University Degrees Online
Many students are earning traditional university degrees online. How can you take advantage of emerging online education degrees?
- Ask the right questions
- Plan your course work carefully
- Don't take no for an answer
Ask the right questions:
If you want to become a teacher, you will be dealing with two major institutions, neither of which will be eager to tell you the truth about teacher certification requirements.
First, the college or university of your choice. The folks at your own college do not necessarily want to help you find the cheapest, shortest path to a teaching career. They will likely try to sell you on an education master's program, one that may cost tens of thousands of dollars.
Second, the state in which you plan to teach will have codes and regulations and requirements so convoluted you will have trouble interpreting them yourself. And again, the state education department is not equipped to help you find the shortest, cheapest path to certification.
To deal with these two institutions, you need to ask the right questions.
- Do I need a Master's Degree to teach in my home state?
Few states require teachers to earn a master's degree. You don't need an masters in education to work as a teacher. Those few states that do require an MA allow five years after the time of hire for the completion of the advanced degree. Of course, earning the MA will increase your pay and prepare you for advanced work in your subject area. So get the MA in any subject you would like to teach!
- How many education credits are required for the initial teaching license in my state?
If you complete a master's degree in education, you will earn (and pay for) more education credits than you need to become a teacher. It's plain and simple: colleges and univesities want you in their established education department program because they need full-time students to pay the tuition to keep the programs alive. If you want to teach science, math, art, languages, history, English, or any other subject, you don't need a degree in education. So absolutely find out exactly which education credits are required to become a teacher in your state, and take only those courses!
- Can I earn those required education credits at an online college?
Your college or university education department won't like this question. But you need to ask it. For the answer, however, you will likely need to ask your state education department. The truth is, neither the state nor the school district hiring you cares where you earn these credits. So earn them online, if that's cheaper and easier for you. Just double check with the state teacher certification requirements to make sure you have the right mix of course work to qualify for an initial license. States do accept credits from university degrees online.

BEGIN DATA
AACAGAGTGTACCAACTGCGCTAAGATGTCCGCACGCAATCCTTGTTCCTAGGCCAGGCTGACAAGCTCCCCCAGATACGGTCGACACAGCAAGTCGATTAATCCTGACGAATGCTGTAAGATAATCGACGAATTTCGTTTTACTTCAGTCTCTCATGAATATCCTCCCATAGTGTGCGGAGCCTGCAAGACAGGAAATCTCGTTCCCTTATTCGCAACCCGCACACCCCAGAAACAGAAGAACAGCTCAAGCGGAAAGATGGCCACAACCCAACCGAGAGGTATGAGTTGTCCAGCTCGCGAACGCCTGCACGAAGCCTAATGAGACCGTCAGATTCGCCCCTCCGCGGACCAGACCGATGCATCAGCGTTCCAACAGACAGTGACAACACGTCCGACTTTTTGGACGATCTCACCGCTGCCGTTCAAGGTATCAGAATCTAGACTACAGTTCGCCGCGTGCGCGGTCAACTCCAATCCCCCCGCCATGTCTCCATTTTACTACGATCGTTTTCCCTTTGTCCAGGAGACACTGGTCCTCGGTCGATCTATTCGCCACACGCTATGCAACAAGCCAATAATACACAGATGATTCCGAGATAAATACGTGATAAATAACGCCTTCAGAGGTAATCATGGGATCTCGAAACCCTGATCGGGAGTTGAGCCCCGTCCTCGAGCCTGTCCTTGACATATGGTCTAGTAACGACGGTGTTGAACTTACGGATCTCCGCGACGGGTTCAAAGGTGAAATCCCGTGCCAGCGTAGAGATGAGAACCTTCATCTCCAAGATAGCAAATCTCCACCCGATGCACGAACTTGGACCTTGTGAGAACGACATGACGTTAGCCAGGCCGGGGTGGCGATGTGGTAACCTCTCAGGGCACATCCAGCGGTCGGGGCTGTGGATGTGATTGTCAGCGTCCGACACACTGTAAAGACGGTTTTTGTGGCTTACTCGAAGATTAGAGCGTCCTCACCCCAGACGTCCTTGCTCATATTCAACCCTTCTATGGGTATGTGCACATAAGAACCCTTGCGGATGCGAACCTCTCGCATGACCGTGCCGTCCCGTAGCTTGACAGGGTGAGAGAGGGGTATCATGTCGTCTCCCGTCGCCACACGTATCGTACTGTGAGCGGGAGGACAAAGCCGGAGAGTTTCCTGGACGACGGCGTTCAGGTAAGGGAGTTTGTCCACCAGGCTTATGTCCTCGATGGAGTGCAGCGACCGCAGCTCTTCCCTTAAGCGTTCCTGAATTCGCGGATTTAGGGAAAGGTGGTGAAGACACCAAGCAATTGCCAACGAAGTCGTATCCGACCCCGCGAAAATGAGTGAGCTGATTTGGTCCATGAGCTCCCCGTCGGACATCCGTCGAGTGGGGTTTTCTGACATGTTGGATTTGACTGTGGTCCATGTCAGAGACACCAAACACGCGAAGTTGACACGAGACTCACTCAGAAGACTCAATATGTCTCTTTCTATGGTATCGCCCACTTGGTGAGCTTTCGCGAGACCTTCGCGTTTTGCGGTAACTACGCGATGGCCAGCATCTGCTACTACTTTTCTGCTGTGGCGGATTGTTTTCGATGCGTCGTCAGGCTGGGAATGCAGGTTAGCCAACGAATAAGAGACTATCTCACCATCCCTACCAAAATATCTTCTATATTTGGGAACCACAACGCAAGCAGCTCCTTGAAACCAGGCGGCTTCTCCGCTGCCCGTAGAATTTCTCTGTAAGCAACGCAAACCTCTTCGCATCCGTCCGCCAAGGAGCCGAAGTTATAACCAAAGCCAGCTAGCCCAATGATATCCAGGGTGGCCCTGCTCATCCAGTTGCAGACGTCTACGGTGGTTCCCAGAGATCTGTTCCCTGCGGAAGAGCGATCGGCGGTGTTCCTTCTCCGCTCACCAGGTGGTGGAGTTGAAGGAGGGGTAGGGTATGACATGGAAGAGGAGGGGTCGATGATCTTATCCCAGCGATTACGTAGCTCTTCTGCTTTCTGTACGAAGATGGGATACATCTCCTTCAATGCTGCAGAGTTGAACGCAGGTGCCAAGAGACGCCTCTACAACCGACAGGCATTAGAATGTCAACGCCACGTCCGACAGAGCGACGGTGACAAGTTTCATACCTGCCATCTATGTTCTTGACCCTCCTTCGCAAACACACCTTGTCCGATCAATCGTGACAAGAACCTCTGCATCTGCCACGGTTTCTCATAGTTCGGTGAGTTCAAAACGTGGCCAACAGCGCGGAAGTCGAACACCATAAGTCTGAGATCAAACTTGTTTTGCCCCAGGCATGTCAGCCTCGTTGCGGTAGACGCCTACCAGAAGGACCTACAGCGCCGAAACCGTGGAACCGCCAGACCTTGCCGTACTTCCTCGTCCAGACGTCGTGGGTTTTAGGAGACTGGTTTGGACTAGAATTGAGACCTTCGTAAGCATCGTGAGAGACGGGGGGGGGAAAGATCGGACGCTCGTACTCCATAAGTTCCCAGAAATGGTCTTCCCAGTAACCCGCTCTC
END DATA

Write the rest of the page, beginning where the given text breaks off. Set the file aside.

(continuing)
- How can I meet the requirement for student teaching if I am not pursuing a degree in education?
Here's a tough one. Your college or university will try to tell you that you need their full program in order to complete the student teaching requirement. But school districts and states offer many alternative paths to fill this requirement. Find out from your state education website. Or possibly even pose the question to school districts in which you would like to work. If they like you and want to hire you, an alternative to the university program will be found.
- Is the subject area I intend to teach considered a high-need area in my home state?
Many subject areas, such as advanced science, advanced math, and less commonly taught languages, are considered high need areas for recruiting qualified teachers. If you plan to teach in a high need area, the rules for certification are very different. You might just find yourself teaching full time as you earn the minimum credits for certification.
Plan your course work carefully:
If you decide to take an alternative path to teacher certification, it is critical that you plan carefully to meet every state requirement for certification.
Find out for certain what those requirements are before taking a single class. Earning your university degree online can save you a bundle of money and time, but only if you plan in advance to ensure all requirements are met.
Don't take no for an answer:
Persistence and determination will get you through to your ultimate goal of starting your teaching career. Many people and institutions along the way may try to convince you that their $25,000 master's degree is just what you need. They don't want students earning university degrees online.
Inform yourself of the real requirements. Make a list of every item to be completed for initial teaching certification. And then go out and complete the list.
Online courses may help get you there, faster and for less money than a traditional MA in education. University degrees online are becoming more common every year.
Learn more about ten great schools offering online teacher certification.
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